Like with most things in life, if you’ve not personally lived through an experience, you really don’t know much about it. I know this well from living a life of secrecy. The most difficult part of identifying as anything other than a straight person in Nigeria is the energy it requires to conceal this vital aspect of yourself.
In other words, I live with the constant fear of not doing anything contrary to the norm, behaving like a straight person would, with little to no room for being anything else. We all just try to conform so no one can ever suspect anything is amiss in our chase of conventionality.
Coming from a typical Nigerian family, it’s difficult to be liberal with your thoughts. It’s believed that the father speaks on behalf of the family—other members are simply meant to fall in line or they risk getting cast out. It may seem very hard to understand for most, but I guess when your life and reputation depend on it, we all do things we never thought we were capable of doing. In this case, it’s the act of being inconspicuous.
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My Girlfriend Vanished After the Church Attempted Her Deliverance
I always knew there was something quite different about me. While my friends in high school were busy trying to catch the attention of boys, I was busy forcing myself into thinking about them too. But catching the attention of a boy just felt wrong to me. Even then, I did it to seem normal.
I wasn’t really aware of much after that. I had a boyfriend, and I only really cared about graduating, so the thought of dating went away—and so did the boyfriend. Fast-track a couple of years later: I was in love with my friend of the same sex, let’s call her S, and we both felt an effortless attraction. Although we had to be really sneaky about it, no one really paid us much attention, so we carried on for years.
Reality interrupted when S was taken in for a deliverance at our church for being possessed by a demon. That’s when I knew her parents had found out about her being gay. In our country, being gay is synonymous with being allied with the devil, but S became unapologetic and fierce about it. “Haven’t you heard I’m the spawn of the devil himself?” she would yell, seeming insane to anyone who had just met her. I knew she was cracking under the pressure of being conventional and perfect.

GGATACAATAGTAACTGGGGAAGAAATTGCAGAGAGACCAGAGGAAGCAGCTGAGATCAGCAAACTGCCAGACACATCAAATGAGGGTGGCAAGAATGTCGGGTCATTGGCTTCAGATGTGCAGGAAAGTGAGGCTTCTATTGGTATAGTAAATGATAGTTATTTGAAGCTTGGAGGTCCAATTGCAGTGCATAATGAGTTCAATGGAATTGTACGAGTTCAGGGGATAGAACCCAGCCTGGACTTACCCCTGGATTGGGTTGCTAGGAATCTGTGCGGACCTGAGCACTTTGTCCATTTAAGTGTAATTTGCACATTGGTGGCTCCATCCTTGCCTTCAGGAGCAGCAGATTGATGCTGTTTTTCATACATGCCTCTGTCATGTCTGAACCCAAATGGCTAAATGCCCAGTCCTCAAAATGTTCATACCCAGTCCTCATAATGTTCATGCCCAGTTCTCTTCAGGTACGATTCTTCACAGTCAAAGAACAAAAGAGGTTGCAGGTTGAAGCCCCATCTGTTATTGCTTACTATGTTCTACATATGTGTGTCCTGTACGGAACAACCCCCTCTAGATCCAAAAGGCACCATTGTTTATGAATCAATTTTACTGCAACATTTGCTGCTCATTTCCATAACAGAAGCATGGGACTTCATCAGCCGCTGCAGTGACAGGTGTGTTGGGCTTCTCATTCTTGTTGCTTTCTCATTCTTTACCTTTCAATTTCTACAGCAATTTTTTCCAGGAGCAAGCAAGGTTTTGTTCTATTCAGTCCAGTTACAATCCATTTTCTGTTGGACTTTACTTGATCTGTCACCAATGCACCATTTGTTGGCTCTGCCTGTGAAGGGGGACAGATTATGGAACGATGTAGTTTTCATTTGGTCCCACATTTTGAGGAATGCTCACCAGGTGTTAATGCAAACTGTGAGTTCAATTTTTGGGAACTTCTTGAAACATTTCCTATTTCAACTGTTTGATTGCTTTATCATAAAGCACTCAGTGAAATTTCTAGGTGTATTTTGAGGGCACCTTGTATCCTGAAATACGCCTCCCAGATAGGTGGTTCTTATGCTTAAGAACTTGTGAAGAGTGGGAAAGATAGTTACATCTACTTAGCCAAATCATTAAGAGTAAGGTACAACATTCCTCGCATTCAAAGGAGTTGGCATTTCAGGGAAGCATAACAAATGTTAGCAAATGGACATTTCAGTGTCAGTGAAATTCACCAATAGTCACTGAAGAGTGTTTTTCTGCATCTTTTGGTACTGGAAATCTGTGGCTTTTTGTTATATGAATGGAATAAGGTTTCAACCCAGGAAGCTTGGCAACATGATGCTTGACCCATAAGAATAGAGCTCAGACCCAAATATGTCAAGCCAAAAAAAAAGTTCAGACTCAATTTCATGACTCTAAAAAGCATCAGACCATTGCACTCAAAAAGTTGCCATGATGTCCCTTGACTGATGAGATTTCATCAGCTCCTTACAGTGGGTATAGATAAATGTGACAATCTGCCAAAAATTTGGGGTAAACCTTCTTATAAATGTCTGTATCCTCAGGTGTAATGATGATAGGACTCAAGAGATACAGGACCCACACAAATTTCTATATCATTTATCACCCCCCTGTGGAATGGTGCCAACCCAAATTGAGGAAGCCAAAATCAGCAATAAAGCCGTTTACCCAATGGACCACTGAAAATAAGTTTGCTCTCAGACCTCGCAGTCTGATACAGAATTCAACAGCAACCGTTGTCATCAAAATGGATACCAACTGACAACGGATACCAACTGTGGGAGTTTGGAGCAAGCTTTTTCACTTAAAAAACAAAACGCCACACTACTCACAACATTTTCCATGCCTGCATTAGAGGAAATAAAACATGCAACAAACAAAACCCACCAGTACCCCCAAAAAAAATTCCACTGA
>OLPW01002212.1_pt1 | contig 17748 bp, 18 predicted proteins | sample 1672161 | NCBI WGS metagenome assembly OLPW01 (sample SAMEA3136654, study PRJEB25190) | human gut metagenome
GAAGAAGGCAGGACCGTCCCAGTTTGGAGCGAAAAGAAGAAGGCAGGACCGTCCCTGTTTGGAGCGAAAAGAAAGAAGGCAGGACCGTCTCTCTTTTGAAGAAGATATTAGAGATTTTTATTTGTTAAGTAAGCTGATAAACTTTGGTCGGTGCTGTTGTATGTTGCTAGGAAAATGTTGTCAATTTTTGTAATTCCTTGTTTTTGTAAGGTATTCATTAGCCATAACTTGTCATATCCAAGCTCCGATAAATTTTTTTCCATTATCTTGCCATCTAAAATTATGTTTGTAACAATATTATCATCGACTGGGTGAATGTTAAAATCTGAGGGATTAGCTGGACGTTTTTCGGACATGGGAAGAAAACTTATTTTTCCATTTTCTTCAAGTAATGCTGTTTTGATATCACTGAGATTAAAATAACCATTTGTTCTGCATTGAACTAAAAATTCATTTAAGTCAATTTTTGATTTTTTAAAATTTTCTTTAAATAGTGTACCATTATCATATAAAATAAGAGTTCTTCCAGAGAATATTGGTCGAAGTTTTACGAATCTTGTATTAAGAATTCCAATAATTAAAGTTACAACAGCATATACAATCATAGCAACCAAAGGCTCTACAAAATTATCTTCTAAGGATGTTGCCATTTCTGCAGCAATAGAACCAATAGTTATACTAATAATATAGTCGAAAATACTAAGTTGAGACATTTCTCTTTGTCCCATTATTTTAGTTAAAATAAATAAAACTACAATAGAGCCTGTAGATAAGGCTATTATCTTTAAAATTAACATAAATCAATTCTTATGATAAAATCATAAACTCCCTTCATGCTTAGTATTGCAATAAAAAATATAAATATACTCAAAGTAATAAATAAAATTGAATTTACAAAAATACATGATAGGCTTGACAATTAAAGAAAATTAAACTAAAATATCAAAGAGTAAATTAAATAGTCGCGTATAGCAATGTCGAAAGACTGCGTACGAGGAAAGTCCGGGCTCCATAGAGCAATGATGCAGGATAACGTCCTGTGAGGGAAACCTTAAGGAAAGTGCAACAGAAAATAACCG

S was a gentle, sweet soul, but not long after the deliverance, she simply vanished. I think she was sent somewhere—I never really found out where. I was brokenhearted and had to move on in silence without telling anyone about S and our time together. If anyone noticed my sadness, they must have felt I was just missing my best friend.
We Need Influential Allies to Speak Out Against Nigeria’s Crimes
At 20, I began to understand the bigger picture, realizing my childhood struggle with being gay was just a drop in a bucket. The biggest shock was realizing that almost everyone I met who identified as gay in Nigeria had a similar story as mine. Eight years ago, the government passed a law in which anyone who identified as gay or who was caught in the act with someone of the same sex was to be sentenced to a 14-year jail term. Knowing this law existed, a few gay friends came together and moved our scene underground to keep us hidden.
Still, we encountered so many problems with the law or with blackmailers, and at some point, we all agreed the whole trouble was too much and it was best to stay secretive. During that time, our biggest issue came from people who infiltrated our scene under the pretenses of being gay or bisexual. Then, they simply vanished a week or two later, and almost immediately, the place would get raided or shut down. It was deeply upsetting to know some people think being gay is a fun, one-day choice.
Of course, it’s not. But in Nigeria, we have to be more subtle and careful to avoid suspicion; otherwise, our careers or families could be gone forever. We’ve had some really famous gay Nigerians speak up, but they still get to leave the country. Their brief and very privileged stays, along with their wealth, make them untouchable in Nigeria—effectively, being openly gay or bi is dependent on how much money or influence you have.
As I often say, Nigeria is not so much anti-gay as it is anti-poor. Just a couple of months ago another law was passed, which can impose those found guilty with fines of up to $1,200 or six months in jail. Yet the rich and famous are not affected by this—just the average Nigerians. In what we often call “jungle justice,” gays or cross-dressers who are caught on the streets here are often either stripped naked or beaten, sometimes to death.
The only ray of hope is if influential gay Nigerians speak up. It seems almost impossible. Everyone is trying to preserve their reputation or status, and we can only look to the Western countries as a beam of sunlight into how to live, clinging on to the hope that one day soon, worldwide, LGBTQ communities will find a solution.